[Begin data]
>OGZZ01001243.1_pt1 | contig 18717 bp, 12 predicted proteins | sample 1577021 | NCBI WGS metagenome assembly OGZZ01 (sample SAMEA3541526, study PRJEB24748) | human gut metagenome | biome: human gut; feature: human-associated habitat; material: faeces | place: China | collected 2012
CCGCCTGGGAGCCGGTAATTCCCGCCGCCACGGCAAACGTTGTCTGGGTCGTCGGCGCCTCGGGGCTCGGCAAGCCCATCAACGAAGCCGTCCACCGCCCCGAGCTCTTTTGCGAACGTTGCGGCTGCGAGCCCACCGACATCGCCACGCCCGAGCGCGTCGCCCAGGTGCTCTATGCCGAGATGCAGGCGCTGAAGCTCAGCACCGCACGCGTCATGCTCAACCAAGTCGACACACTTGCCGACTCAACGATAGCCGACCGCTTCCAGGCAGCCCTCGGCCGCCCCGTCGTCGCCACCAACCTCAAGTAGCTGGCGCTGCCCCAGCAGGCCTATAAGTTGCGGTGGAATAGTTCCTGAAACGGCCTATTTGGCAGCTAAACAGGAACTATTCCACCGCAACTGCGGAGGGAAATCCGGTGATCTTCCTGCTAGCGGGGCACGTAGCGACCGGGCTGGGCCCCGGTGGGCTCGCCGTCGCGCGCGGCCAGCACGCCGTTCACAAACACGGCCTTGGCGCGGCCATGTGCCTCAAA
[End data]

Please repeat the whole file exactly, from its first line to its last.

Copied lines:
>OGZZ01001243.1_pt1 | contig 18717 bp, 12 predicted proteins | sample 1577021 | NCBI WGS metagenome assembly OGZZ01 (sample SAMEA3541526, study PRJEB24748) | human gut metagenome | biome: human gut; feature: human-associated habitat; material: faeces | place: China | collected 2012
CCGCCTGGGAGCCGGTAATTCCCGCCGCCACGGCAAACGTTGTCTGGGTCGTCGGCGCCTCGGGGCTCGGCAAGCCCATCAACGAAGCCGTCCACCGCCCCGAGCTCTTTTGCGAACGTTGCGGCTGCGAGCCCACCGACATCGCCACGCCCGAGCGCGTCGCCCAGGTGCTCTATGCCGAGATGCAGGCGCTGAAGCTCAGCACCGCACGCGTCATGCTCAACCAAGTCGACACACTTGCCGACTCAACGATAGCCGACCGCTTCCAGGCAGCCCTCGGCCGCCCCGTCGTCGCCACCAACCTCAAGTAGCTGGCGCTGCCCCAGCAGGCCTATAAGTTGCGGTGGAATAGTTCCTGAAACGGCCTATTTGGCAGCTAAACAGGAACTATTCCACCGCAACTGCGGAGGGAAATCCGGTGATCTTCCTGCTAGCGGGGCACGTAGCGACCGGGCTGGGCCCCGGTGGGCTCGCCGTCGCGCGCGGCCAGCACGCCGTTCACAAACACGGCCTTGGCGCGGCCATGTGCCTCAAA